He afterwards proceeds to call Minheer Hendel,  the Orpheus of our Age, and to acquaint us, in the same Sublimity of Stile, that he Composed this Opera in a Fortnight. Such are the Wits, to whose Tastes we so ambitiously conform our selves. The Truth of it is, the finest Writers among the Modern Italians express themselves in such a florid form of Words, and such tedious Circumlocutions, as are used by none but Pedants in our own Country; and at the same time, fill their Writings with such poor Imaginations and Conceits, as our Youths are ashamed of, before they have been Two Years at the University. Some may be apt to think that it is the difference of Genius which produces this difference in the Works of the two Nations; but to show there is nothing in this, if we look into the Writings of the old Italians, such as Cicero and Virgil, we shall find that the English Writers, in their way of thinking and expressing themselves, resemble those Authors much more than the modern Italians pretend to do. And as for the Poet himself from whom the Dreams of this Opera are taken, I must entirely agree with Monsieur Boileau, that one Verse in Virgil is worth all the Clincant or Tinsel of Tasso.
But to return to the Sparrows; there have been so many Flights of them let loose in this Opera, that it is feared the House will never get rid of them; and that in other Plays, they may make their Entrance in very wrong and improper Scenes, so as to be seen flying in a Lady’s Bed-Chamber, or perching upon a King’s Throne; besides the Inconveniences which the Heads of the Audience may sometimes suffer from them. I am credibly informed, that there was once a Design of casting into an Opera the Story of Whittington and his Cat, and that in order to it, there had been got together a great Quantity of Mice; but Mr. Rich, the Proprietor of the Play-House, very prudently considered that it would be impossible for the Cat to kill them all, and that consequently the Princes of his Stage might be as much infested with Mice, as the Prince of the Island was before the Cat’s arrival upon it; for which Reason he would not permit it to be Acted in his House. And indeed I cannot blame him; for, as he said very well upon that Occasion, I do not hear that any of the Performers in our Opera, pretend to equal the famous Pied Piper, who made all the Mice of a great Town in Germany  follow his Musick, and by that means cleared the Place of those little Noxious Animals.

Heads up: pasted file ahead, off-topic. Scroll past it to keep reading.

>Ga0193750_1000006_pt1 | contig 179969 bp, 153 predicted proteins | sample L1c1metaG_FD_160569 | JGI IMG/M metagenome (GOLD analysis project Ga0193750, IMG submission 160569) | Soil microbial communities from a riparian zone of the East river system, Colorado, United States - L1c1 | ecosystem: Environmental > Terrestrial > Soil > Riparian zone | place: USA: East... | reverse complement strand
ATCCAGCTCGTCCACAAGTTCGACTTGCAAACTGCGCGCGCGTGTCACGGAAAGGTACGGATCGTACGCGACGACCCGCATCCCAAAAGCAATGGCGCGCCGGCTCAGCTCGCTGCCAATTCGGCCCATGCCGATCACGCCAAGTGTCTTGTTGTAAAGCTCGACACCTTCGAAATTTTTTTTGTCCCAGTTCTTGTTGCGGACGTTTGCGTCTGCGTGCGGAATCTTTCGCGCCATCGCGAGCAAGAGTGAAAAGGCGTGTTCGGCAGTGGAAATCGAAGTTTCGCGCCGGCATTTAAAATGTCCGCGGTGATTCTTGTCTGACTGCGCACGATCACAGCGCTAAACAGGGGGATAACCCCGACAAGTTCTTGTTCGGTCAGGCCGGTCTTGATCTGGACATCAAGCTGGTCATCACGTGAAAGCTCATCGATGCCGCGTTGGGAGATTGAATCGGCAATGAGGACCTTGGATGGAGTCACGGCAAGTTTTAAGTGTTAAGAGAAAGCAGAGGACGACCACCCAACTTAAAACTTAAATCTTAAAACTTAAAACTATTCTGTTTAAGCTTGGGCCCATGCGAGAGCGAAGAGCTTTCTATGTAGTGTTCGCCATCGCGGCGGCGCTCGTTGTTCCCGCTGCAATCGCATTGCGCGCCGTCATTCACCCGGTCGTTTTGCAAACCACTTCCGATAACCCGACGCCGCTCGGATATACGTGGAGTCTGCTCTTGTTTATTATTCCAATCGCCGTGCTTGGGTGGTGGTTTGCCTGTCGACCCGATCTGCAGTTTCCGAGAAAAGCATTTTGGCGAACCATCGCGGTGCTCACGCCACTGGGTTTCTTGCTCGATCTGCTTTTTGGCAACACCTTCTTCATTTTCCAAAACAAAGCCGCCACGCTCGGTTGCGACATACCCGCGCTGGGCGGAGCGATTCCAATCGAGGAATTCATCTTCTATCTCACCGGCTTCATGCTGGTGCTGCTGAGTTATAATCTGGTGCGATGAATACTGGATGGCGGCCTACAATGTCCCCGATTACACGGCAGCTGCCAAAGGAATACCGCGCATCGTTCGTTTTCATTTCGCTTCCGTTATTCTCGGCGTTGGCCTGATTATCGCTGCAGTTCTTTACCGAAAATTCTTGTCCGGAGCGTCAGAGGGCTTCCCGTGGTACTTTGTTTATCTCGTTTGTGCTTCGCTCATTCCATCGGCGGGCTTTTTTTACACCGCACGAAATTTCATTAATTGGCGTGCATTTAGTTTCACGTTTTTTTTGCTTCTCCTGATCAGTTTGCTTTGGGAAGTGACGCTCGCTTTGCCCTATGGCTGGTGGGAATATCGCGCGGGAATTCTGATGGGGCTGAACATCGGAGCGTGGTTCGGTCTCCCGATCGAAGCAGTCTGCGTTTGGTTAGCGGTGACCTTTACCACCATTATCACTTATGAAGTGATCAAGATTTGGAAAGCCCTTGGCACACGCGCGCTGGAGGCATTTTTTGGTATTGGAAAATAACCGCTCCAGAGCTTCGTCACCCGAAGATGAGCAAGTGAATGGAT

Before I dismiss this Paper, I must inform my Reader, that I hear there is a Treaty on Foot with London and Wise  (who will be appointed Gardeners of the Play-House,) to furnish the Opera of Rinaldo and Armida with an Orange-Grove; and that the next time it is Acted, the Singing Birds will be Personated by Tom-Tits: The undertakers being resolved to spare neither Pains nor Mony, for the Gratification of the Audience.
[Footnote 1: Dryden’s play of ‘Sir Martin Mar-all’ was produced in 1666. It was entered at Stationers’ Hall as by the duke of Newcastle, but Dryden finished it. In Act 5 the foolish Sir Martin appears at a window with a lute, as if playing and singing to Millicent, his mistress, while his man Warner plays and sings. Absorbed in looking at the lady, Sir Martin foolishly goes on opening and shutting his mouth and fumbling on the lute after the man’s song, a version of Voiture’s ‘L’Amour sous sa Loi’, is done. To which Millicent says,
‘A pretty-humoured song–but stay, methinks he plays and sings still, and yet we cannot hear him–Play louder, Sir Martin, that we may have the Fruits on’t.’]
[Footnote 2: Handel had been met in Hanover by English noblemen who invited him to England, and their invitation was accepted by permission of the elector, afterwards George I., to whom he was then Chapel-master. Immediately upon Handel’s arrival in England, in 1710, Aaron Hill, who was directing the Haymarket Theatre, bespoke of him an opera, the subject being of Hill’s own devising and sketching, on the story of Rinaldo and Armida in Tasso’s ‘Jerusalem Delivered’. G. Rossi wrote the Italian words. ‘Rinaldo’, brought out in 1711, on the 24th of February, had a run of fifteen nights, and is accounted one of the best of the 35 operas composed by Handel for the English stage. Two airs in it, ‘Cara sposa’ and ‘Lascia ch’io pianga’ (the latter still admired as one of the purest expressions of his genius), made a great impression. In the same season the Haymarket produced ‘Hamlet’ as an opera by Gasparini, called ‘Ambleto’, with an overture that had four movements ending in a jig. But as was Gasparini so was Handel in the ears of Addison and Steele. They recognized in music only the sensual pleasure that it gave, and the words set to music for the opera, whatever the composer, were then, as they have since been, almost without exception, insults to the intellect.]
[Footnote 3: Addison’s spelling, which is as good as ours, represents what was the true and then usual pronunciation of the name of Haendel.]
[Footnote 4: The Pied Piper of Hamelin (i.e. Hameln).
‘Hamelin town’s in Brunswick,
By famous Hanover city;
The river Weser, deep and wide,
Washes its wall on the southern side.’
The old story has been annexed to English literature by the genius of Robert Browning.]
[Footnote 5: Evelyn, in the preface to his translation of Quintinye’s ‘Complete Gardener’ (1701), says that the nursery of Messrs. London and Wise far surpassed all the others in England put together. It exceeded 100 acres in extent. George London was chief gardener first to William and Mary, then to Queen Anne. London and Wise’s nursery belonged at this time to a gardener named Swinhoe, but kept the name in which it had become famous.]